Garage band - a cut down version can be bought for your latest i-Gadget and the full version for your i-Computer if you can live with the guilty conscience of all those rumors about the Chinese sweat-shops which suffered from a series of news stories about high levels of staff suicide.  Garage band and i-related products have made the news more positively when several major bands used them for entire albums.

Audacity - not really designed for music so much as presentations and therefore slightly limiting in someways, but it's popularity and selling point is that it can be downloaded entirely free

NB: There are many other products for recording on your home PC.  The only problem is that with each of them (with the possible exception of Garage band) you will probably need some kind of input device with which to attach your instrument and definately a high quality mike.  Also if your computer is old or full of other things then you may find that it runs slowly, there is significant delay between playing and hearing and that recording will pause half way through doing something (a problem that in the end made me give up entirely with Audacity)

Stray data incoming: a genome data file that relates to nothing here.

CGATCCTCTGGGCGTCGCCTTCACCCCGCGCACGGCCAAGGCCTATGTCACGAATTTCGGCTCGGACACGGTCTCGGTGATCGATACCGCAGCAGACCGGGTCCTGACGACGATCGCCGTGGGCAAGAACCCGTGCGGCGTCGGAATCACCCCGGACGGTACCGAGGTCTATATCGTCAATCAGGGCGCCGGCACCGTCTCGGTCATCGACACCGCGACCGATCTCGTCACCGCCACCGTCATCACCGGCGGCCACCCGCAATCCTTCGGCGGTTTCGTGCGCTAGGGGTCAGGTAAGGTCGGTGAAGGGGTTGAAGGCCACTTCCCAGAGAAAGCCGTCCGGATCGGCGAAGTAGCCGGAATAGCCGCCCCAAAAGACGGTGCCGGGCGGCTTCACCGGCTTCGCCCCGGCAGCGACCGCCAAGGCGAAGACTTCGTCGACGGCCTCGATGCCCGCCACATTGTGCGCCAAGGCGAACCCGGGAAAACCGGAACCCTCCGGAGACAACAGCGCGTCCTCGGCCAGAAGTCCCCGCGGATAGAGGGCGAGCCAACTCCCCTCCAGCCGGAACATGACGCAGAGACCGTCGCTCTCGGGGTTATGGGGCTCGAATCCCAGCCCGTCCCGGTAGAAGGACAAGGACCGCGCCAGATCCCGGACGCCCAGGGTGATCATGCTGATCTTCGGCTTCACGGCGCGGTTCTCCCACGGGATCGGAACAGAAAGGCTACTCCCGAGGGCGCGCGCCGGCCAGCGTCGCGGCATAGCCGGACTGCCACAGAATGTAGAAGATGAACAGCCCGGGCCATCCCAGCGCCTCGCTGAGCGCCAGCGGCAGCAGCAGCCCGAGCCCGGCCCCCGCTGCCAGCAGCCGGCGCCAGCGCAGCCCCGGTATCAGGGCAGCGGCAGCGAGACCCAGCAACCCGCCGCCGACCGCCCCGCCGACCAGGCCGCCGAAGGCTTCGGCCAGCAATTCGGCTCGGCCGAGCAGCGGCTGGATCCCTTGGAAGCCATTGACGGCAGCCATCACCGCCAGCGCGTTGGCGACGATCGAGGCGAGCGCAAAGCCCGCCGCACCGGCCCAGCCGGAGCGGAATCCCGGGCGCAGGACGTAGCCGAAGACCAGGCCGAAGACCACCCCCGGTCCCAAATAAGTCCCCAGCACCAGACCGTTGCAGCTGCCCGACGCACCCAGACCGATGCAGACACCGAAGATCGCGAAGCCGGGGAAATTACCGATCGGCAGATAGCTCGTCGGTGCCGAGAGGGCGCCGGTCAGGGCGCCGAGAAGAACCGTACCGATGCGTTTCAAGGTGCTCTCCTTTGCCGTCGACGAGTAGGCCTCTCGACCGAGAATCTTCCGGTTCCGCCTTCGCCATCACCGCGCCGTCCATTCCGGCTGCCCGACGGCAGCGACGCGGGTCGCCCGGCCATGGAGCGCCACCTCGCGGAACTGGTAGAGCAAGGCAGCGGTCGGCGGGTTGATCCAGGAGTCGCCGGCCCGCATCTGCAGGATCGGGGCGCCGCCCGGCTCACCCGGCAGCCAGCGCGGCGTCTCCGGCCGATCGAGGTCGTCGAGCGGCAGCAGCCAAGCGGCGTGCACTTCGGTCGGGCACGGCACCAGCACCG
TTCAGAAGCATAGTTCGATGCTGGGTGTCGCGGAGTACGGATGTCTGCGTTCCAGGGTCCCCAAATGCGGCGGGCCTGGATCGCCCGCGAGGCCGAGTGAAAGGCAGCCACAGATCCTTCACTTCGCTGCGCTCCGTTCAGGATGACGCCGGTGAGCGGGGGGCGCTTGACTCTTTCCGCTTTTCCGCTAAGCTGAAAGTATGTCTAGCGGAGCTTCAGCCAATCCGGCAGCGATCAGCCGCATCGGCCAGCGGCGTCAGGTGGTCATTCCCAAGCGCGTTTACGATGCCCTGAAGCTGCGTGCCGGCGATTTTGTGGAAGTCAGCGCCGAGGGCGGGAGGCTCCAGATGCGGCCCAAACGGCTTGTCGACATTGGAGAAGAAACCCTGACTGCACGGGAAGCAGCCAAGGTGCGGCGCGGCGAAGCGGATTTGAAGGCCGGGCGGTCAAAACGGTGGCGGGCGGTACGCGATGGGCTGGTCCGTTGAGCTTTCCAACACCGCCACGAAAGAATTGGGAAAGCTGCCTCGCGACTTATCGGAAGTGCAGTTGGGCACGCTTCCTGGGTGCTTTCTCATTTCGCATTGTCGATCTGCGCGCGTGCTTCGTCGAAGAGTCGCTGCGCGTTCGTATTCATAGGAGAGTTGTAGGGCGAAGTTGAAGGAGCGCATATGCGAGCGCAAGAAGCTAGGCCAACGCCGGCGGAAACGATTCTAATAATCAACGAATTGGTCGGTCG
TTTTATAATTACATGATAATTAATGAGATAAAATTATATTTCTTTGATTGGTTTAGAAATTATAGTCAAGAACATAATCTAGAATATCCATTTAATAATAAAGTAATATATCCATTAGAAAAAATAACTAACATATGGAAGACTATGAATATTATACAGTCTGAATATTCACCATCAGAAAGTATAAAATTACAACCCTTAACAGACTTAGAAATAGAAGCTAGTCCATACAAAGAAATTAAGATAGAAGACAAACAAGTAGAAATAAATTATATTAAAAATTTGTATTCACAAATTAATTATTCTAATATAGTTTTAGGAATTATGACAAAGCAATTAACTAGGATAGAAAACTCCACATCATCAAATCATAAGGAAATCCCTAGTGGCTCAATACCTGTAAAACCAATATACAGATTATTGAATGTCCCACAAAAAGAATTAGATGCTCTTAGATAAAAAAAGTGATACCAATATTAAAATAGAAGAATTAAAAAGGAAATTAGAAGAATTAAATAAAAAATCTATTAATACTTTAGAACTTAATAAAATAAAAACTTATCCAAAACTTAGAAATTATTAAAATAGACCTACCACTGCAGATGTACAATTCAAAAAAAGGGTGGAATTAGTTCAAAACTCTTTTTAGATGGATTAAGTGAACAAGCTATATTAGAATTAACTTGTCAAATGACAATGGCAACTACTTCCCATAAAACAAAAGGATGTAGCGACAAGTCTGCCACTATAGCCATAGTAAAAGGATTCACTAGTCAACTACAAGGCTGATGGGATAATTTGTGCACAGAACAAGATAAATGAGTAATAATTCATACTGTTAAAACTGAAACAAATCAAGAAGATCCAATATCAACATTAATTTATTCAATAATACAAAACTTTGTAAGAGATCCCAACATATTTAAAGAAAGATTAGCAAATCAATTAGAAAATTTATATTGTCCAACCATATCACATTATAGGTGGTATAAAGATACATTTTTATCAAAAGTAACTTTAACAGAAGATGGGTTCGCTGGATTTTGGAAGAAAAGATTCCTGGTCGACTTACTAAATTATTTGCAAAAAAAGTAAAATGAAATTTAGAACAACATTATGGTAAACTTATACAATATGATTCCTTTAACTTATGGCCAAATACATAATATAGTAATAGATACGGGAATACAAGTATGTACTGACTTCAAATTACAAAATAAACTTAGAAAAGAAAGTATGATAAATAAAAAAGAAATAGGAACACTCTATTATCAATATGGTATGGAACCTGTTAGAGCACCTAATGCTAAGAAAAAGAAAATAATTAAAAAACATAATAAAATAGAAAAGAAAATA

#2: Self contained
You can buy little boxes that can easily fit into a back pack from £100 upwards depending on how many tracks you want to record and how all singing-all dancing you want it to be.  Some will even come with their own CD burner installed so you never have to go near a computer at all.  Most now come with inbuilt effects and drum patterns

#3: Hybrid
Effectively a box as described above, but that comes with a computer package that allows you to upgrade to a full studio and achieve a great deal more control when mixing and editing. 

Actually recording

First of all chose your song: and please, for the love of humanity - not Lloyd George Knew My Father.

Secondly - to keep yourself honest and in time find some kind of drum accompaniment.  A lot of recording devices will come with a "click track" (effectively a tick-tick-tick that can be set to different speeds) - but i prefer to use a full drum pattern as it helps you to remember changes in the song and is easier to follow as its more than one sound (NB - with most drum machines, especially in-built ones, you can edit the pattern once finished and add fill-ins etc to make your song sound more interesting)